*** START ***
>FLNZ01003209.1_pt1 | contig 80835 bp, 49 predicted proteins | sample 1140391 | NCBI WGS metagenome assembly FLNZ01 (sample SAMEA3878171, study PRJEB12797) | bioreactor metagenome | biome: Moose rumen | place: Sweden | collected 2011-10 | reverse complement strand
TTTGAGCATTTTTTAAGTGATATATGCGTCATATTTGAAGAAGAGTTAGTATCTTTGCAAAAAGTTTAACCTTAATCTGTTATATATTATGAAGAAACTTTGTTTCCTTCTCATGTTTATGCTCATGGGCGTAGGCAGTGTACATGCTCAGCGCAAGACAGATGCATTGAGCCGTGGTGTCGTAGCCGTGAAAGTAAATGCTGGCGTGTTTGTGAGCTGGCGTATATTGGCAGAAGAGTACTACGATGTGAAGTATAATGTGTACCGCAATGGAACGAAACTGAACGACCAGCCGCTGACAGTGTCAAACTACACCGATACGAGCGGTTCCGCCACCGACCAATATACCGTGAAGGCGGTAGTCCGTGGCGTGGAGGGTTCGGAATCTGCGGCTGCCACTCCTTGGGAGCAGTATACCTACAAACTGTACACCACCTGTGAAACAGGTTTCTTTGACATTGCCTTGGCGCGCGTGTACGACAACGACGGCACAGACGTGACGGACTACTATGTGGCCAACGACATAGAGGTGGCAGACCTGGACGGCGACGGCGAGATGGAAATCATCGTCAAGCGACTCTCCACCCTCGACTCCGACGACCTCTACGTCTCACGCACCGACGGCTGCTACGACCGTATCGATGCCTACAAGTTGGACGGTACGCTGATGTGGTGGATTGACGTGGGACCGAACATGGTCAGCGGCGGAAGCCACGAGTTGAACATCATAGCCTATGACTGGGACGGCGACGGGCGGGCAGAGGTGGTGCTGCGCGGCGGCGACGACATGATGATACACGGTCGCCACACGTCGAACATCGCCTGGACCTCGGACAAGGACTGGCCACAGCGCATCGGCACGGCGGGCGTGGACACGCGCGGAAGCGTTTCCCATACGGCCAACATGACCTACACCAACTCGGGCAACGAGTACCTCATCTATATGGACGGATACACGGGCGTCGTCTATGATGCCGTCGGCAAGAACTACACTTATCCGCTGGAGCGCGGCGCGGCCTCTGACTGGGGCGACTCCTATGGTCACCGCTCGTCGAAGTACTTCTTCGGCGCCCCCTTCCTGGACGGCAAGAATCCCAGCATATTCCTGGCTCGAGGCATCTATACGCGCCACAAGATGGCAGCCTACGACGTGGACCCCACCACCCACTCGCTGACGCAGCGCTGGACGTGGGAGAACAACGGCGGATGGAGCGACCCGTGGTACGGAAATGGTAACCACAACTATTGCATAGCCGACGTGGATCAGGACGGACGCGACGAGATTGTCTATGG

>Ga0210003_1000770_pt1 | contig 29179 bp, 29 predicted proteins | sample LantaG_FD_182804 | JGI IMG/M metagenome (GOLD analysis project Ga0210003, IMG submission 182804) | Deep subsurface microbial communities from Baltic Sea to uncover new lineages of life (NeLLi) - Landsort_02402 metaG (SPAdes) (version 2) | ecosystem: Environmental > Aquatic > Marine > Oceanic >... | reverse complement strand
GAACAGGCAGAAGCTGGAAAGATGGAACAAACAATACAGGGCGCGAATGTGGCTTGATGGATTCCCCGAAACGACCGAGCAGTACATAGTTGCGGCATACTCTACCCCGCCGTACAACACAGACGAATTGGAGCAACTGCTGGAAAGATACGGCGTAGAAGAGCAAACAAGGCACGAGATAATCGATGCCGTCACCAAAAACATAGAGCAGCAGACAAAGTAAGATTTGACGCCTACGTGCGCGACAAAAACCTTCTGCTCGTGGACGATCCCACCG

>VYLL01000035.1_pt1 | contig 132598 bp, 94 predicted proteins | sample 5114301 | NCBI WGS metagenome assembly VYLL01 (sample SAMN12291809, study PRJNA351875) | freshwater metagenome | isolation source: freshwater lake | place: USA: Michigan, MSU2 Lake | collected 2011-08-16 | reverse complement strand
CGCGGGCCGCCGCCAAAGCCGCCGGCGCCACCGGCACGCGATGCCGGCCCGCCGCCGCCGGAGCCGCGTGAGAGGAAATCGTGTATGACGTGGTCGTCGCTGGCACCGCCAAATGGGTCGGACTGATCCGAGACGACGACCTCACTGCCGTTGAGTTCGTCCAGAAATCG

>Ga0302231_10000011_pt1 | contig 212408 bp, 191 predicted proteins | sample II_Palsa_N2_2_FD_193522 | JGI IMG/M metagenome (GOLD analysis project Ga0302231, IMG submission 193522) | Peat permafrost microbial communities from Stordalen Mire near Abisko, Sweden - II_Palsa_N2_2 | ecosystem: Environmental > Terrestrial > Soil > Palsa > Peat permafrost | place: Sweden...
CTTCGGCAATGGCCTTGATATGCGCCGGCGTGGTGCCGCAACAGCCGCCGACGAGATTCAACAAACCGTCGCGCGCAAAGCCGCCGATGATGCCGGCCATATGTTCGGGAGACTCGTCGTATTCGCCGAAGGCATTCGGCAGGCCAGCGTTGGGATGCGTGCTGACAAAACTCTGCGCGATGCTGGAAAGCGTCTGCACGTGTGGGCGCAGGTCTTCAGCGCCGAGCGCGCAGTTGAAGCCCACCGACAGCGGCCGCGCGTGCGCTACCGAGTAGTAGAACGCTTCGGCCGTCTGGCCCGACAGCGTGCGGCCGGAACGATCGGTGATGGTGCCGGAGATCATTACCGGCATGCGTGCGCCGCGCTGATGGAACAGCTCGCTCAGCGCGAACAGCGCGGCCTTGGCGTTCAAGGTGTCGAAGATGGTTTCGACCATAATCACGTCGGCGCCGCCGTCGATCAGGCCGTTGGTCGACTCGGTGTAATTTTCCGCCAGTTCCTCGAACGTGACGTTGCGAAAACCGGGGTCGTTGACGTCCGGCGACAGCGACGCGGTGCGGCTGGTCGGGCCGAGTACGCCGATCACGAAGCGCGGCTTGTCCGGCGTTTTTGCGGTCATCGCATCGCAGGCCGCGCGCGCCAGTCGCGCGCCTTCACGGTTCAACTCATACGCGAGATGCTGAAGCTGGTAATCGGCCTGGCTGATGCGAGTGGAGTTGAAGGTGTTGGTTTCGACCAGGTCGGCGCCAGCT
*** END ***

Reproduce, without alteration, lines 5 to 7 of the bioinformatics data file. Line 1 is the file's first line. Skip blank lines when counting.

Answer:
>VYLL01000035.1_pt1 | contig 132598 bp, 94 predicted proteins | sample 5114301 | NCBI WGS metagenome assembly VYLL01 (sample SAMN12291809, study PRJNA351875) | freshwater metagenome | isolation source: freshwater lake | place: USA: Michigan, MSU2 Lake | collected 2011-08-16 | reverse complement strand
CGCGGGCCGCCGCCAAAGCCGCCGGCGCCACCGGCACGCGATGCCGGCCCGCCGCCGCCGGAGCCGCGTGAGAGGAAATCGTGTATGACGTGGTCGTCGCTGGCACCGCCAAATGGGTCGGACTGATCCGAGACGACGACCTCACTGCCGTTGAGTTCGTCCAGAAATCG

>Ga0302231_10000011_pt1 | contig 212408 bp, 191 predicted proteins | sample II_Palsa_N2_2_FD_193522 | JGI IMG/M metagenome (GOLD analysis project Ga0302231, IMG submission 193522) | Peat permafrost microbial communities from Stordalen Mire near Abisko, Sweden - II_Palsa_N2_2 | ecosystem: Environmental > Terrestrial > Soil > Palsa > Peat permafrost | place: Sweden...